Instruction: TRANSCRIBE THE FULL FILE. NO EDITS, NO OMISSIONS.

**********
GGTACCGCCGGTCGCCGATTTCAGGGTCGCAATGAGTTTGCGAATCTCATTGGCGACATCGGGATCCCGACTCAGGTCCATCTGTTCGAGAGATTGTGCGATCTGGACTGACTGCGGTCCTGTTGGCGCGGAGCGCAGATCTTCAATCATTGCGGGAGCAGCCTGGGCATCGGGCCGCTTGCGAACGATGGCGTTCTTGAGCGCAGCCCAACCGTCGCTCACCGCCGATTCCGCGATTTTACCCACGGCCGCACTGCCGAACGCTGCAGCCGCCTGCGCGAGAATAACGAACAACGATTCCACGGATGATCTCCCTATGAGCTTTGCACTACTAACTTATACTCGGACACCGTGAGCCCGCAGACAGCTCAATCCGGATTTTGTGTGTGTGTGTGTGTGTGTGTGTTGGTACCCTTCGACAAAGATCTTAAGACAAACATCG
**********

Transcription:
GGTACCGCCGGTCGCCGATTTCAGGGTCGCAATGAGTTTGCGAATCTCATTGGCGACATCGGGATCCCGACTCAGGTCCATCTGTTCGAGAGATTGTGCGATCTGGACTGACTGCGGTCCTGTTGGCGCGGAGCGCAGATCTTCAATCATTGCGGGAGCAGCCTGGGCATCGGGCCGCTTGCGAACGATGGCGTTCTTGAGCGCAGCCCAACCGTCGCTCACCGCCGATTCCGCGATTTTACCCACGGCCGCACTGCCGAACGCTGCAGCCGCCTGCGCGAGAATAACGAACAACGATTCCACGGATGATCTCCCTATGAGCTTTGCACTACTAACTTATACTCGGACACCGTGAGCCCGCAGACAGCTCAATCCGGATTTTGTGTGTGTGTGTGTGTGTGTGTGTTGGTACCCTTCGACAAAGATCTTAAGACAAACATCG